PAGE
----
Mali Obomsawin Sextet plays at Dimensions in Jazz at Portland Conservatory of Music. Photo by Steve Feeney

After spending time as part of the Americana trio named Lula Wiles, bassist/composer/bandleader/vocalist/percussionist Mali Obomsawin, at least from a progressive jazz fan’s perspective, has arrived at a good place with her latest project.

The Berklee College of Music and Dartmouth College graduate has found an artistic home in a musical tradition dating back to the avant-garde experiments begun by such figures as Ornette Coleman, John Coltrane and (1970s era) Miles Davis. But she infuses her take on this heady, improvisational approach with songs and stories that reflect her Wabanaki heritage and advocacy for a true telling of Indigenous peoples’ history.

To celebrate the release of her new recording “Sweet Tooth,” her debut album as composer and bandleader, Obomsawin brought her sextet from the disc, except with a different drummer, to the stage at the Portland Conservatory of Music for a much-anticipated Dimensions in Jazz series concert.

The near capacity crowd at the former church in Portland’s West End got to hear a 70-minute performance that encompassed themes of heritage, religion and colonization expressed through chants, sonic drones and complex tonal combinations – sometimes edgy, sometimes more mournful and melancholy.

Recorded and spoken moments were also included. The latter made it clear that the centuries-ago impact of violent, deceitful and subversive forces from Europe is still being felt today among Indigenous people, who now are speaking out once again.

Obomsawin’s resonant upright bass grounded most of the music while drummer Zack O’Farrill used hands and sticks to keep the rhythms moving. Electric guitarist Miriam Elhajli provided bits of chordal structure out of which soloists Allison Burik (alto saxophone, bass clarinet), Noah Campbell (tenor and soprano saxophone), and Taylor Ho Bynum (cornet) could offer their own expansive ideas and elaborations.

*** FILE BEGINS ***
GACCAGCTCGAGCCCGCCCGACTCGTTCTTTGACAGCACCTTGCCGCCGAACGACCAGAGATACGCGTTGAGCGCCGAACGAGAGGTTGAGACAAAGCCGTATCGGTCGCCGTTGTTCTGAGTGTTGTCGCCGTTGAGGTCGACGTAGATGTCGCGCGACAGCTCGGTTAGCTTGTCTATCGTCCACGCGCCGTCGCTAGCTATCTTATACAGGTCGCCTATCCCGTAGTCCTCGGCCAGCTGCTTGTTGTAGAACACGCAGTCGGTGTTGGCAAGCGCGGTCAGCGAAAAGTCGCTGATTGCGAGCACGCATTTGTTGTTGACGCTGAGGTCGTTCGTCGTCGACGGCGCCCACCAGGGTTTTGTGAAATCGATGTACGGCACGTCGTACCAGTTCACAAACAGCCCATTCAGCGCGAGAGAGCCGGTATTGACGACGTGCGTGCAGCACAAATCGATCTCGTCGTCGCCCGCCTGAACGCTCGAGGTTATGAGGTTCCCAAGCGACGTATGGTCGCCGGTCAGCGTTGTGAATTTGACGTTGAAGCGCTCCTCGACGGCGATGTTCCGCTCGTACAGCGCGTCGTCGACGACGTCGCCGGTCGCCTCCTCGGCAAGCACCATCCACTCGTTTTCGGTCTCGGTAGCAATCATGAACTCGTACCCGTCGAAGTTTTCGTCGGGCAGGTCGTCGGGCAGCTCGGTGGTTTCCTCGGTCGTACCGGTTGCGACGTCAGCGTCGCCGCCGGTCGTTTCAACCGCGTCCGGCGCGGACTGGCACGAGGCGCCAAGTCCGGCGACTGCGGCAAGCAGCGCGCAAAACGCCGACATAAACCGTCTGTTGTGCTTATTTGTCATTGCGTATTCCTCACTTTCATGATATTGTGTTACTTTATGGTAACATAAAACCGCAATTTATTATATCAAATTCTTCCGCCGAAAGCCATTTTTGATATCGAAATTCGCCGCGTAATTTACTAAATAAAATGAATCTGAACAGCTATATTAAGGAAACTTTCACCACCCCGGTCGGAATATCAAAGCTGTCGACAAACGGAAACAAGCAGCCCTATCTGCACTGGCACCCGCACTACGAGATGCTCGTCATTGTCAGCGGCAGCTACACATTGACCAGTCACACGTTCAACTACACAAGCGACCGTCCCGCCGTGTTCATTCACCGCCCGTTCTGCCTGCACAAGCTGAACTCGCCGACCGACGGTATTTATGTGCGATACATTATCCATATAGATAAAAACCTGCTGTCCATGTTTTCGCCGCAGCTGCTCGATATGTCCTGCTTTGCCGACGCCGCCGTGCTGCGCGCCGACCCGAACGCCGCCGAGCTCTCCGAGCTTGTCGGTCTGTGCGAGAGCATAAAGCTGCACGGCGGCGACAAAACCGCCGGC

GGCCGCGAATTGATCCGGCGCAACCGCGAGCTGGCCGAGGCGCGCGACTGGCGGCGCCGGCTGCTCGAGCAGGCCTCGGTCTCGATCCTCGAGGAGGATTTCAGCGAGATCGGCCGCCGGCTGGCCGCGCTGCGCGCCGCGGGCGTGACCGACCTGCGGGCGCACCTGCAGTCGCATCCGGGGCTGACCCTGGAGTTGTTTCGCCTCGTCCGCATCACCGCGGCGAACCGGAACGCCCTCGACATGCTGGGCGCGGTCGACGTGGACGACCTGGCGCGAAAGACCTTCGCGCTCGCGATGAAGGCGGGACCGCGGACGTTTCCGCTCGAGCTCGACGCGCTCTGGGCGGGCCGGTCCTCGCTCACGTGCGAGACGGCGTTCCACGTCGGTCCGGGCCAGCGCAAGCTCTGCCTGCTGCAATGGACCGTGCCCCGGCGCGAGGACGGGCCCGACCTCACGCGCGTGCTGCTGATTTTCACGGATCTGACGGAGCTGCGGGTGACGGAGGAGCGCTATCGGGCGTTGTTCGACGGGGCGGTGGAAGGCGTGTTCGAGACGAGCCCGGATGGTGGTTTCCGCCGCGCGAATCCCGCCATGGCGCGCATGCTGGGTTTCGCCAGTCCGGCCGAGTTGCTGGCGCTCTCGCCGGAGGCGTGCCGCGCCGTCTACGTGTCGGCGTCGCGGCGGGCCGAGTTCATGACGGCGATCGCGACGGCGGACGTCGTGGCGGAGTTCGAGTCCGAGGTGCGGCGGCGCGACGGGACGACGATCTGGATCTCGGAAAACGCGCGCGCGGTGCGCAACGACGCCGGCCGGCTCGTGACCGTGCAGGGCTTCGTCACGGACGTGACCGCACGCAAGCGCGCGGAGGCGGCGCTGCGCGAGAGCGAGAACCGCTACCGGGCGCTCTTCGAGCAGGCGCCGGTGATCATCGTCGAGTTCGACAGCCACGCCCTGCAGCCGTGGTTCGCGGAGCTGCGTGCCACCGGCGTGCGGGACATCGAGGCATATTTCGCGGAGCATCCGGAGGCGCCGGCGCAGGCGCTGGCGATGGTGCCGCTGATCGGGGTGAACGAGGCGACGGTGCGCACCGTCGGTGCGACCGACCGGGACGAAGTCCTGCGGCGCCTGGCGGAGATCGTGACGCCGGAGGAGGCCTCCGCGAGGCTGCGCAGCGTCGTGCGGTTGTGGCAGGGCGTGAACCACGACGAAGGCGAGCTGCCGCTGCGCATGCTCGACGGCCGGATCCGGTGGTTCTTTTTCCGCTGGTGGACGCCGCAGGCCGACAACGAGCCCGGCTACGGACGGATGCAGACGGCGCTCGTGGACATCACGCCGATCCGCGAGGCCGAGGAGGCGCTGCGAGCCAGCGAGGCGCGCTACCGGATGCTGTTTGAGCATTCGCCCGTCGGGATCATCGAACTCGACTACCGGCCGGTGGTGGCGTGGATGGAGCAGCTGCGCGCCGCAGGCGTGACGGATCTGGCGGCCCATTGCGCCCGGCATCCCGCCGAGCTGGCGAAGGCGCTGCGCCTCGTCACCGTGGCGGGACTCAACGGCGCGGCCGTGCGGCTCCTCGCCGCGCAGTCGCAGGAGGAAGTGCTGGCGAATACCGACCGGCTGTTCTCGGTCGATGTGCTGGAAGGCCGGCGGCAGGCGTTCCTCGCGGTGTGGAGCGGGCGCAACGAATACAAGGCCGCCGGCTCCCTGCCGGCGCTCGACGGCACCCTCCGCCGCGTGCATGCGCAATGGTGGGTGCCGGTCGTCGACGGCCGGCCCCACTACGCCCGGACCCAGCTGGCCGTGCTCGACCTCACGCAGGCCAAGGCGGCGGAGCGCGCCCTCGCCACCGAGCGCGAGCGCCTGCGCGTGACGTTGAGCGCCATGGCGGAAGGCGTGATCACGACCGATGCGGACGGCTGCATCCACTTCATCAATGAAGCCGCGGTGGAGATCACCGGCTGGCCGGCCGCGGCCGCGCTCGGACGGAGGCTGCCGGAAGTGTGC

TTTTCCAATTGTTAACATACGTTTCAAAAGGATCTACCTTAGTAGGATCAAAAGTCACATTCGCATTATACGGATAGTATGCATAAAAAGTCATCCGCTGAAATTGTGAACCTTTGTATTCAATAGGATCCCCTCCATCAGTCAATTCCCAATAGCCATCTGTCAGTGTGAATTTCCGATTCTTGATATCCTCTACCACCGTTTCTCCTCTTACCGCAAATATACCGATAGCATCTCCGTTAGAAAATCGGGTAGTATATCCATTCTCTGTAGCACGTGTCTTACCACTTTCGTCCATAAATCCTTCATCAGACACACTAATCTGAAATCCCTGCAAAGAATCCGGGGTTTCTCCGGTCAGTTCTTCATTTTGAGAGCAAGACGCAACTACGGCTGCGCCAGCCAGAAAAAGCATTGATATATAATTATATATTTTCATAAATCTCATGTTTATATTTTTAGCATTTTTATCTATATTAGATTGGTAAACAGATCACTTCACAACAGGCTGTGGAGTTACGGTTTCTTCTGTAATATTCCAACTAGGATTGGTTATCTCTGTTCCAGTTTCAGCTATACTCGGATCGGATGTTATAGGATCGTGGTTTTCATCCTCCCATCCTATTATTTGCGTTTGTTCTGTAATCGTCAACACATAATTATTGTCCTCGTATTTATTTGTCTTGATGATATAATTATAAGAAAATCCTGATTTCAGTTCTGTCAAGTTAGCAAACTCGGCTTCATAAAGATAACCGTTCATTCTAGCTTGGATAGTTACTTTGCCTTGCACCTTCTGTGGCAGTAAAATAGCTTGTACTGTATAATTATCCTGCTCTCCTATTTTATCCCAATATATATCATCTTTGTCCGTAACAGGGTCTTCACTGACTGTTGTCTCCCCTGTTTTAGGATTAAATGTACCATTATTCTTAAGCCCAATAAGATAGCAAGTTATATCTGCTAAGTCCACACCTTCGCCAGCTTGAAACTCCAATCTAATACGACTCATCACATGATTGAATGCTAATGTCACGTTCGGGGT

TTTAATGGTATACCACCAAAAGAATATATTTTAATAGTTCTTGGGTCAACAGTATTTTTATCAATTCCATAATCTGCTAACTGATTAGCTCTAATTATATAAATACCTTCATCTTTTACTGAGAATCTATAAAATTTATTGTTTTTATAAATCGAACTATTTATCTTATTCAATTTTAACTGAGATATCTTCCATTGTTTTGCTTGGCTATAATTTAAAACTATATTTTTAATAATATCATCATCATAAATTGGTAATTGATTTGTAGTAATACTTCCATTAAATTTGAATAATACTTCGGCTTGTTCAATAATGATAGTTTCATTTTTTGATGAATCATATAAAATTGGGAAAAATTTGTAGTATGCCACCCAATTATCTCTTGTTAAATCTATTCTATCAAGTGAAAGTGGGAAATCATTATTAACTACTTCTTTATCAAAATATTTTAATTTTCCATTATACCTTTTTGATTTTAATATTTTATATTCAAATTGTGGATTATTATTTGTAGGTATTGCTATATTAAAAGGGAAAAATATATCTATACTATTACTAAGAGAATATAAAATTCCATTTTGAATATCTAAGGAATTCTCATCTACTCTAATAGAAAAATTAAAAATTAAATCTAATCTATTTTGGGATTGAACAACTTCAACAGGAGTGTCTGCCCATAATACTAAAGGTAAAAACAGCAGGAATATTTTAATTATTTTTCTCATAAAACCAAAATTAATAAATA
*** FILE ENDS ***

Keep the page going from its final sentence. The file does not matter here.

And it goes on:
Bynum, a renowned musician in the world of cutting-edge jazz and a faculty mentor of Obomsawin at Dartmouth, was particularly impressive with both open and muted cornet solos that reached toward the rafters of the hall with powerful abstract phrasing. His bracing lines seemed to start where those of a lesser player might end.

Burik’s work on bass clarinet included a mesmerizing duet passage with Obomsawin on a piece that included a fascinating aural experience by way of a field recording of an Odanak man telling an ancient story in his native language.

Campbell received some of the most enthusiastic applause of the evening for a wildly expressive tenor sax solo that had his nearby bandmates also nodding in approval.

The concert was not without its more consonant moments, as when the horns harmonized around mournful/melancholy musical suggestions of what was and what might have been.

Like the performance as a whole, an original chant, sung at the close of the suite by Obomsawin, Elhajli and Burik, with only drum accompaniment, combined elements of remembrance and defiance into a touching sense of deep determination.

Steve Feeney is a freelance writer who lives in Portland.

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